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Last Updated: Monday, 5 January, 2004, 19:24 GMT
Boy carer to lose only support
Sally Moffatt and her son Sam
A cuddle for Sam from his mum who has depression and agoraphobia
A nine-year-old boy who cares for his mother and helps look after his three small siblings will lose his only support when a local group closes.

Sam Moffatt, of Letheringsett, Norfolk, is a full-time carer for his mother, Sally, 29.

She suffers from depression and agoraphobia and has not left the house for more than 12 months.

Sam also helps to care for his two sisters, six-year-old Kerenza and Liberty, two, and one-year-old Zebedee.

The youngster is taught at home by his mother.

Sam's support comes from North Norfolk Family Outreach Project, which helps young carers, but this is closing in March.

We get told that things will be good soon and when we're feeling bad there is someone to talk to
Sam Moffatt

The project allows young carers to play with other children in a similar position.

"We know that we're not the only children. We get told that things will be good soon and when we're feeling bad there is someone to talk to," Sam said.

Brian Butcher, of Norfolk Children's Fund, which funds the project, said the group would like to provide funding, but had lost government grants.

"We will try to support them in getting money from other sources, but we can only spend in Norfolk the money that we have available from central government and it's been reduced," he said.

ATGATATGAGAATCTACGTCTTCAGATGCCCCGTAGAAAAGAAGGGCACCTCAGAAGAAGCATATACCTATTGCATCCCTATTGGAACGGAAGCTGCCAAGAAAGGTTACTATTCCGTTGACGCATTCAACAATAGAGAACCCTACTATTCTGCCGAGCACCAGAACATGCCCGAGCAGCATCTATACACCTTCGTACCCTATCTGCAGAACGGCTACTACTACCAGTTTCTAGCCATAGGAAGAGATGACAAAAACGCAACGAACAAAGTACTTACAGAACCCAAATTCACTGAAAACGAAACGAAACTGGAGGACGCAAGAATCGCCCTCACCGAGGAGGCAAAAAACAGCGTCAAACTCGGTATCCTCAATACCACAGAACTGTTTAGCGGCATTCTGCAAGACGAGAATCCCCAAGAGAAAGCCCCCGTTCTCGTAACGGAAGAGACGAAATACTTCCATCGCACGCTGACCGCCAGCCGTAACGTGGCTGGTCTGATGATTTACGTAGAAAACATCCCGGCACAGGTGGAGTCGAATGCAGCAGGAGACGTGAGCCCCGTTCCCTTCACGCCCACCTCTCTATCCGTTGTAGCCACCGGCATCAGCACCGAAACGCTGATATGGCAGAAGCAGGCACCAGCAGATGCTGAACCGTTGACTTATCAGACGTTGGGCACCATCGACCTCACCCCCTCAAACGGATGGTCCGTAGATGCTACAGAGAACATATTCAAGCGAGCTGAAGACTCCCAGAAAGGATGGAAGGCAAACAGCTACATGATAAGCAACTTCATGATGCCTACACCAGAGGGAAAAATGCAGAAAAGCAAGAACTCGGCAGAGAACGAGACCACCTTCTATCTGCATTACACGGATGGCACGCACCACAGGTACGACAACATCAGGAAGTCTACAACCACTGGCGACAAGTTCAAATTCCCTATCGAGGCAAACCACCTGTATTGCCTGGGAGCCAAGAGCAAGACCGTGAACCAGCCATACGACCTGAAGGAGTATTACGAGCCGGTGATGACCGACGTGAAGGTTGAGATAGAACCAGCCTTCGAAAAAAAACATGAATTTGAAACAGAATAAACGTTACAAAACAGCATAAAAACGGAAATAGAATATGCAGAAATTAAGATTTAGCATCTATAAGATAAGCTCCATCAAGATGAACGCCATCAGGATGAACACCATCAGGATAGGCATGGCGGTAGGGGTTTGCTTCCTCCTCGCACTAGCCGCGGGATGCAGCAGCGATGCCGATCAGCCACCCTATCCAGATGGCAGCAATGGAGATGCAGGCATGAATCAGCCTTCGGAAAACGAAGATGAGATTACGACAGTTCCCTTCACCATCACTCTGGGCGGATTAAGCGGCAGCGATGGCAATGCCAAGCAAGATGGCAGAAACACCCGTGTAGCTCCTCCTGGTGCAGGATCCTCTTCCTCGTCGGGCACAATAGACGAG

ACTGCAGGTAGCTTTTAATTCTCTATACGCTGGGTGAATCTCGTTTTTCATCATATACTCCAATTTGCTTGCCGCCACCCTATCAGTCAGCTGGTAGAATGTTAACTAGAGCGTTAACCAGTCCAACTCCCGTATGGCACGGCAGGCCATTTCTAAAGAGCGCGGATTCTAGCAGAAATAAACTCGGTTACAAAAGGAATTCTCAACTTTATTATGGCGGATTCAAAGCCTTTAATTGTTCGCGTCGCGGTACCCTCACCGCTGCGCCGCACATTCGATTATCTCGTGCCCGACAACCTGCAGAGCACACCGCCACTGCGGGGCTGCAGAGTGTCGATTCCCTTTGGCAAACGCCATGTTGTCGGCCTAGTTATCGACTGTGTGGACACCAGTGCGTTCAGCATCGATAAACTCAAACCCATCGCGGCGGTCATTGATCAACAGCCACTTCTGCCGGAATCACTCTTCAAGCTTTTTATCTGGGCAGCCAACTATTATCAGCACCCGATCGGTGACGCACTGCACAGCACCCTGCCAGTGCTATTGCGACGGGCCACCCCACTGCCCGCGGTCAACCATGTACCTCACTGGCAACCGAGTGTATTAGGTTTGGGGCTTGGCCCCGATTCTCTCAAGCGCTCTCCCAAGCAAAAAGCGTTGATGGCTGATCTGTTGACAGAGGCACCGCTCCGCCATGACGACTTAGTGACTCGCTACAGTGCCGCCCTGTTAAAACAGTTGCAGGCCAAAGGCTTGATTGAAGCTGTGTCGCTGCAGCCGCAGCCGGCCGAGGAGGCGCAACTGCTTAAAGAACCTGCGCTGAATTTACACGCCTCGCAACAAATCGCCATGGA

The government is cutting funding to projects for carers nationally from 3.1m in 2003 to 2.1m in 2004.

Sam, aged nine, with Zebedee, aged one and Liberty, aged two
Sam looks after one-year-old Zebedee and Liberty, two (right)
Sam is one of 28,853 children across the UK between five and 11 who are carers, according to the UK National Census.

This figure rises to 175,000 for carers aged under 18.

David Todd, of Norwich and District Carers Forum, said: "They're expected to carry a big emotional burden at such a young age."

Young carers could face other social problems in later life if they did not recognise the difficulties they faced in early life, he said.

North Norfolk Family Outreach Project's manager Sarah Green-Plumb said: " We especially regret the withdrawal of a much-needed preventative family support service for the children and families of North Norfolk.

"We are currently trying to find alternative agencies to provide support for local children and families, and to continue to run the Young Carers group for children aged seven to 11 years living in North Norfolk."




SEE ALSO:
Child, six, in carer's role
14 Jun 02  |  Wales


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